UN involvement in Timor-Leste continued after its independence in May 2002 to ensure the security and stability of the nascent State. A new mission, known as the United Nations Mission of Support in East Timor (UNMISET), was set up by resolution 1410 (2002) unanimously adopted by the Security Council on 17 May 2002. The Mission was established with the following mandate: to provide assistance to core administrative structures critical to the viability and political stability of East Timor; to provide interim law enforcement and public Security and to assist in developing the East Timor Police Service (ETPS); and contribute to the maintenance of the new country's external and internal security.
The Council decided that the Mission, to be headed by a Special Representative of the Secretary-General, would initially comprise 1,250 civilian police and an initial military troop strength of 5,000, including 120 military observers. The civilian component would include focal points for gender and HIV/AIDS, a Civilian Support Group of up to 100 personnel filling core functions, a Serious Crimes Unit and a Human Rights Unit.
The Council decided that downsizing of UNMISET should proceed as quickly as possible, after careful assessment of the situation on the ground, and that the Mission would, over a period of two years, fully devolve all operational responsibilities to the East Timorese authorities as soon as feasible, without jeopardizing stability.
By the same resolutions, the Council paid tribute to the dedication and professionalism of UNTAET and to the leadership of the Special Representative of the Secretary-General, Sergio Vieira De Mello, in assisting the people of East Timor in the transition towards independence.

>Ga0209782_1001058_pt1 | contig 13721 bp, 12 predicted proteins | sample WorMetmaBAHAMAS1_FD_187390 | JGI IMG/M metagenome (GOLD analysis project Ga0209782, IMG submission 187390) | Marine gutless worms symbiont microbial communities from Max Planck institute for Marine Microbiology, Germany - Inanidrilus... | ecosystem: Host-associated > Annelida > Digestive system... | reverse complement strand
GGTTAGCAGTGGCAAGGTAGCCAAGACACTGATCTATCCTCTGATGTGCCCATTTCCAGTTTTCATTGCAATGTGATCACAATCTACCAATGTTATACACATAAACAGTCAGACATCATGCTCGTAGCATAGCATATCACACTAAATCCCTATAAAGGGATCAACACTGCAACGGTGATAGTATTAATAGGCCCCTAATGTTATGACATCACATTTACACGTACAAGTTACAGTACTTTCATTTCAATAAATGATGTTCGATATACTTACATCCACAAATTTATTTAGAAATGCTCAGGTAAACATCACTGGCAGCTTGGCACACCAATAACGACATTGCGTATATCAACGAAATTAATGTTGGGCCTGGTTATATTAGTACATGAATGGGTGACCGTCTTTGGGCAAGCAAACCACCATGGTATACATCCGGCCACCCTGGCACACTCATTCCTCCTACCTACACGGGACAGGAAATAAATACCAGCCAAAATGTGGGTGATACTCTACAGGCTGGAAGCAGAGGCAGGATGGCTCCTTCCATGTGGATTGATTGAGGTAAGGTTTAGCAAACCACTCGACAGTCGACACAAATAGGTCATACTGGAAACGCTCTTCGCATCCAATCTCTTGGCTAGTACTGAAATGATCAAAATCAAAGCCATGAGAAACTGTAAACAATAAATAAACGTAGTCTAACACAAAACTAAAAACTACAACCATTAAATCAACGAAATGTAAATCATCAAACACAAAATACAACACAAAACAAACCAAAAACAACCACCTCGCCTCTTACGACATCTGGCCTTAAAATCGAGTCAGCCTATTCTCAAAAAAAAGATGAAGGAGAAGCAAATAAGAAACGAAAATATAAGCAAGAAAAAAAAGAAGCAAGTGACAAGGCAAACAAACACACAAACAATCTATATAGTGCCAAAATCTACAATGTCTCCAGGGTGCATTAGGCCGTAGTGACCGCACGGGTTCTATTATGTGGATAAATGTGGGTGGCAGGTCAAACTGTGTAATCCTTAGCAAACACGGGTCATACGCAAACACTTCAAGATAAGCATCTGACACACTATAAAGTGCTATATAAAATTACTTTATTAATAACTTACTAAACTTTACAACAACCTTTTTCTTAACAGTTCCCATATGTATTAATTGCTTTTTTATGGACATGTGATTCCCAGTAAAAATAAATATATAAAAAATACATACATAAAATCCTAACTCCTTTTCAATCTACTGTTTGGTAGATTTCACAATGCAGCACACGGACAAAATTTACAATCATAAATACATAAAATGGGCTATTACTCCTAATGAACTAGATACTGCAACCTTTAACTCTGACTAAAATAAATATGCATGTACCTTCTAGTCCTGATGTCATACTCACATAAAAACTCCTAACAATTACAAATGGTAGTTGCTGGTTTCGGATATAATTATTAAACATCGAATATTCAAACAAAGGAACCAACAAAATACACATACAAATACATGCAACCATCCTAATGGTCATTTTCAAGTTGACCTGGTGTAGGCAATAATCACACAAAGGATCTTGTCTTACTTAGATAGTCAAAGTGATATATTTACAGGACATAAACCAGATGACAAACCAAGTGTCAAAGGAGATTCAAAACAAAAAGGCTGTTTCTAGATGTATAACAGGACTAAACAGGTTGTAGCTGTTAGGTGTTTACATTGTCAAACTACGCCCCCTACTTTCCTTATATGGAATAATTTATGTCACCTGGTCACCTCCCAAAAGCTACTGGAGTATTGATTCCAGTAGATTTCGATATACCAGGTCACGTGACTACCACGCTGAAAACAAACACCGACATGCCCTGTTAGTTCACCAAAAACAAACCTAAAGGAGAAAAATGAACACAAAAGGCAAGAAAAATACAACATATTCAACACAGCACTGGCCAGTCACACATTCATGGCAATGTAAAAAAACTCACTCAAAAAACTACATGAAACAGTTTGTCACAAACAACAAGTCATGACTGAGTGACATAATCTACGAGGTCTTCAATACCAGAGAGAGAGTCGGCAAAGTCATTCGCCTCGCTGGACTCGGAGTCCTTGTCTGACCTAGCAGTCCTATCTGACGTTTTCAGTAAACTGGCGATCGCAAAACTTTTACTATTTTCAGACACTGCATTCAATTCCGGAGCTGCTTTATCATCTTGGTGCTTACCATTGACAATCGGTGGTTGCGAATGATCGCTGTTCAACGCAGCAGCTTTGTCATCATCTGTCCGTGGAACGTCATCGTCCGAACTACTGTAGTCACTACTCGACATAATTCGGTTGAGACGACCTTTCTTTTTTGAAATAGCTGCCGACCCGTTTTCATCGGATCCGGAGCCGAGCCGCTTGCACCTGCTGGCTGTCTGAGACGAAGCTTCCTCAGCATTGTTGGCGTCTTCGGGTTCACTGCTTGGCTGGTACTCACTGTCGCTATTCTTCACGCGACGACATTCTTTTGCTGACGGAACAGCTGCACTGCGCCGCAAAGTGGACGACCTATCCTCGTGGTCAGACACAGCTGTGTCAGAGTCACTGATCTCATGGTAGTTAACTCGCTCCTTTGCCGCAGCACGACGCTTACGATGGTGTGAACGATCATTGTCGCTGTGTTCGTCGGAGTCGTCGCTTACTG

Over the course of next two years, UNMISET had gradually handed over its executive authority for external and internal security to the Government of Timor-Leste. During this period, UNMISET concentrated on continued capacity development of the police services, exercising its responsibilities for the maintenance of law and order and external security, and contributing to the development of skills and knowledge of Timorese counterparts in critical state institutions and performance of operational line functions in those areas where a lack of Timorese expertise could have had serious adverse impacts on peace and stability in the country.
In the consolidation phase of UNMISET’s mandate, which lasted nine months, the mission focused on supporting the Government in building the institutional capacity and ensuring the smooth transition from peacekeeping to a sustainable development assistance framework.
The mandate of UNMISET was completed in May 2005 and a successor UN political mission—the United Nations Office in Timor-Leste (UNOTIL)—was established on 20 May 2005.
The new Office was to continue to support the development of critical State institutions by providing up to 45 civilian advisers; support further development of the police through the provision of up to 40 police advisers, and bolster the development of the Border Patrol Unit (BPU) by providing up to 35 additional advisers. It was also to provide training in observance of democratic governance and human rights by providing up to 10 rights officers; and review progress on those fronts.
UNOTIL was scheduled to end its mandate in May 2006, and the Security Council had already received the Secretary-General’s recommendations for the post-UNOTIL period. However, a series of events culminating in a political, humanitarian and security crisis of major dimensions led the Council to prolong UNOTIL’s mandate and ultimately in August 2006 to establish a new mission—the United Nations Integrated Mission in Timor-Leste (UNMIT).